When word started spreading that the far right wanted to relive the 2005 racist Cronulla riot organised an April 9 "mass rally against migrants and Islam" in Melbourne, anti-racist groups started organising a counter rally, to show that migrants were welcome and racism was not.
The racist rally was aimed at inciting the kind of hatred that has led to a recent increase in violent attacks against migrants and international students in Melbourne. A similar rally was called by the Australian Protectionist Party outside Sydney's Villawood detention centre for April 11.
On April 9, 300 people converged on Melbourne's Flinders Street Station for the Unite Against Racism rally.
The far-right rally couldn't go ahead because the anti-racist activists occupied the space first. Those organising the racist rally abandoned their plans and stayed in the pub across the road from the station.
At the Unite Against Racism rally there were people from the Asylum Seeker Resource Centre, Melbourne Anti-Intervention Collective, the Australian Manufacturing Workers Union, the United Firefighters Union, the Meatworkers Union, the National Union of Workers, Refugee Action Collective and Australia-Asia Worker Links, as well as socialist groups.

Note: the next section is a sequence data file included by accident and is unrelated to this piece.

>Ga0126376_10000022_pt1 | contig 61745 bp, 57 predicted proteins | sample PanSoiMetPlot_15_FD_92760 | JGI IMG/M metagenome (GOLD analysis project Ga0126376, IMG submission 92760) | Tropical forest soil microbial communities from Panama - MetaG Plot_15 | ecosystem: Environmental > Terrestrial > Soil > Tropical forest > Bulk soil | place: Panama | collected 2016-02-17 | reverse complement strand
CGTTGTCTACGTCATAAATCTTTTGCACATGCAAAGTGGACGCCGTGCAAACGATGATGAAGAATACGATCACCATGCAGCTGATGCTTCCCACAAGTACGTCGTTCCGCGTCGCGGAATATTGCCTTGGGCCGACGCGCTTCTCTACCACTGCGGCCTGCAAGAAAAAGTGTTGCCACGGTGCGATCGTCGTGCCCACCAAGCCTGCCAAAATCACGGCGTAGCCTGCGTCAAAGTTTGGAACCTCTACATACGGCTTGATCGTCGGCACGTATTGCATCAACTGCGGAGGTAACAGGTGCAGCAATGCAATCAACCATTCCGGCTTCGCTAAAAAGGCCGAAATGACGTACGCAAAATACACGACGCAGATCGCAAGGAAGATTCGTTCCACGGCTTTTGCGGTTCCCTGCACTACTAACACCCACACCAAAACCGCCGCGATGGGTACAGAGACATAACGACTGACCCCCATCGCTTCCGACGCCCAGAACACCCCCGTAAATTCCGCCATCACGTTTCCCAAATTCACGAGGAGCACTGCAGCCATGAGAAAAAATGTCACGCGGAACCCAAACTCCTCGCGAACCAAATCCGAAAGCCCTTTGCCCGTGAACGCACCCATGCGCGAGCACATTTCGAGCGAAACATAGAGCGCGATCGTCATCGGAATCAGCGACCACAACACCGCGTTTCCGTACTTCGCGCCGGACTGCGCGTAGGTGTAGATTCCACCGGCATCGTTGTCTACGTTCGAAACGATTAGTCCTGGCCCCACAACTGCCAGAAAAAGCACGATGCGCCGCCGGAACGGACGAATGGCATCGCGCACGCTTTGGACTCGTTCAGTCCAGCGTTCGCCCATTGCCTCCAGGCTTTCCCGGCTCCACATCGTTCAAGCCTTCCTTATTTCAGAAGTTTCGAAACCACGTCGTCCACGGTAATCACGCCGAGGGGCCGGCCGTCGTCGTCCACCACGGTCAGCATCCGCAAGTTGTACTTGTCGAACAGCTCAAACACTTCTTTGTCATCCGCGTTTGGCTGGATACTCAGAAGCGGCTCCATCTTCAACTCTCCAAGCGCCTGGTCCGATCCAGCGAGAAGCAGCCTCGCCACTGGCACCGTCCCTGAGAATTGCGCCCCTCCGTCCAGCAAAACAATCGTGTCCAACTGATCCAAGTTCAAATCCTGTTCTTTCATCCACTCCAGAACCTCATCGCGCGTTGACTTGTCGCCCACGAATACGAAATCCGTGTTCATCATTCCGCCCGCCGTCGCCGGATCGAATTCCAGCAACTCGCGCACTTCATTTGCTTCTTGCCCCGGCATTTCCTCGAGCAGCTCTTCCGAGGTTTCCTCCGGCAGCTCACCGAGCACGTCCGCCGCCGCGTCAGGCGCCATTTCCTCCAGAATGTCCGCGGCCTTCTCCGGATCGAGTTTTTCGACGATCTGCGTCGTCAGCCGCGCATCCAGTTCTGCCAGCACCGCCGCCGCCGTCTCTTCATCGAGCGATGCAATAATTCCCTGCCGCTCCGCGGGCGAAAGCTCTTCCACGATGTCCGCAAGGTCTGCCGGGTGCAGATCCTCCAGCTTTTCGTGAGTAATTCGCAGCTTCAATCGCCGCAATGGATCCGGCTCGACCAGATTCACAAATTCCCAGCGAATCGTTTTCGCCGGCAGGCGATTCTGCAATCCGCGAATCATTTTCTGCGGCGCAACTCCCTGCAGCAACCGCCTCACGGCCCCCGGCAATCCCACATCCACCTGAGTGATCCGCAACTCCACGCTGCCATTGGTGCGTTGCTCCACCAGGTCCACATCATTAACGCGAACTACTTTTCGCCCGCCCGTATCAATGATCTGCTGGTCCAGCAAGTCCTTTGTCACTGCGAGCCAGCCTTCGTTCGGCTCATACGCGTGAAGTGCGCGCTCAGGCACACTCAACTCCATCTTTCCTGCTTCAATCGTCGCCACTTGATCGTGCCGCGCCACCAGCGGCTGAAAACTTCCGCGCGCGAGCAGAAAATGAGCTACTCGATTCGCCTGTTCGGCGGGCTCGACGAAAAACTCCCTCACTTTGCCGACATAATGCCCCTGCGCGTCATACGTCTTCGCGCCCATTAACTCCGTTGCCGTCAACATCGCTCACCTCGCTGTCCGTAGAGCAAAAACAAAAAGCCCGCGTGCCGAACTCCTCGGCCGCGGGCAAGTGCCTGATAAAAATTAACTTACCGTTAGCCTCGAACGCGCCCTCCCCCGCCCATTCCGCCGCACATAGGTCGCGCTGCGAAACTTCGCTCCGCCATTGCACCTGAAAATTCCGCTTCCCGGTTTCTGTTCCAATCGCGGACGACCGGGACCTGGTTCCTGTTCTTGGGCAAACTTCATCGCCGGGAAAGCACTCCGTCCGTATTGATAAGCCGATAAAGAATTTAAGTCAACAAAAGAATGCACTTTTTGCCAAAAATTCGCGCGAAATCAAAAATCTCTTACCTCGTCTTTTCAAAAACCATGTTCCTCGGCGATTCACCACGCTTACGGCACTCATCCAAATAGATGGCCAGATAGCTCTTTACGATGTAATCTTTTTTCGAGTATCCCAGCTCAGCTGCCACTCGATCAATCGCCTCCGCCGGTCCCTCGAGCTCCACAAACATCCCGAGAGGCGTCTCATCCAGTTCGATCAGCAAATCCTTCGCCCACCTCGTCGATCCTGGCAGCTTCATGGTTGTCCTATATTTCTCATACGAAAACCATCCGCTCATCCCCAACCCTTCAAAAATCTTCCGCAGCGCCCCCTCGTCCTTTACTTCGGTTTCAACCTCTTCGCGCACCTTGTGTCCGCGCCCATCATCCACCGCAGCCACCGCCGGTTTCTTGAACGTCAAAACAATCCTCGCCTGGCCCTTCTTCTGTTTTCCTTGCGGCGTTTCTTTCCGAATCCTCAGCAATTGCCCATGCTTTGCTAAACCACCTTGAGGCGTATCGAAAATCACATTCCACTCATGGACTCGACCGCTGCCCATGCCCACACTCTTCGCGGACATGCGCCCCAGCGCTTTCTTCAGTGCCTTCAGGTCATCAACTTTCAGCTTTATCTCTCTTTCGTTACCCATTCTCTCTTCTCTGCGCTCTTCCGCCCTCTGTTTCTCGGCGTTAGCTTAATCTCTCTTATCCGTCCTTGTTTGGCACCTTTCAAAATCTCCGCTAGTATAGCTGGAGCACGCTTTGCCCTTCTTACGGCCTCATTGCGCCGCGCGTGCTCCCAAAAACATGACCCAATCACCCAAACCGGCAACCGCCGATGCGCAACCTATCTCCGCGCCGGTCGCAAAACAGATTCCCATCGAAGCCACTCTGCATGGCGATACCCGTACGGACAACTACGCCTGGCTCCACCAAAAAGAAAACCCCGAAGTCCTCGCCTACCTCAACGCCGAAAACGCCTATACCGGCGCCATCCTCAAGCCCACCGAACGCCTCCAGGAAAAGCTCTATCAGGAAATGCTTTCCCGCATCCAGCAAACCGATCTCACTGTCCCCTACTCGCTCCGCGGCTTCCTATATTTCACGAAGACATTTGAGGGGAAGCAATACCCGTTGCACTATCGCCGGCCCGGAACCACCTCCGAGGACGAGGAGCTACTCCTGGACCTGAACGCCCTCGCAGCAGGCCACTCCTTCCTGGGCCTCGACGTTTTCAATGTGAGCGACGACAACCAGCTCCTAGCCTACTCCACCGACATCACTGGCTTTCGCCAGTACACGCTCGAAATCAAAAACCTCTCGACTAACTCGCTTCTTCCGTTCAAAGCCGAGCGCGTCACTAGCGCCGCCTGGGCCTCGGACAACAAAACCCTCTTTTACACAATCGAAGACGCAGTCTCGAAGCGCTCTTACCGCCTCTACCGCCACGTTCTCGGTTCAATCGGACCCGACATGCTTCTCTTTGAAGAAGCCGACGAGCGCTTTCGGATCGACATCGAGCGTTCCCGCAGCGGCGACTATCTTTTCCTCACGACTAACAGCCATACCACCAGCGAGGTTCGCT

An Indigenous activist from Black Rights Action Group, Sharon Firebrace, said attacks against migrants were linked with injustices against Indigenous people. "No one is above the law. ", she said. "We need equality before the law."
Bishop Philip Huggins told the crowd: "Racism is a complete nonsense."
Trades Hall Council secretary Brian Boyd said racism was a tool used to divide working people. "Fascism is not welcome in this city", he said.
Comedian Nazeem Hussain pointed out the racist hypocrisy of Victorian police: on the one hand they deny attacks on Indians are racially motivated, on the other hand they encourage Indians not to speak too loudly in their own language.
Other speakers included Felicity Hill from the Women's International League of Peace and Freedom, Yarra Socialist Party ouncillor Steve Jolly, Greens candidate Adam Bandt and comedian Rod Quantock.
There were musical performances by the Brothahood and Musicians for Justice.
At the rally, Socialist Alliance activist Trent Hawkins told Green Left Weekly: "The far right has been emboldened to have these rallies because of the racist atmosphere created by Liberal and Labor's anti-refugee and anti-Indigenous campaigns, and so-called anti-terror laws.
"As Labor escalates its attacks on refugees — as we've seen in recent days — racist groups are becoming more visible, more organised. Are we meant to think there's no connection? Racism has been legitimised by the major parties."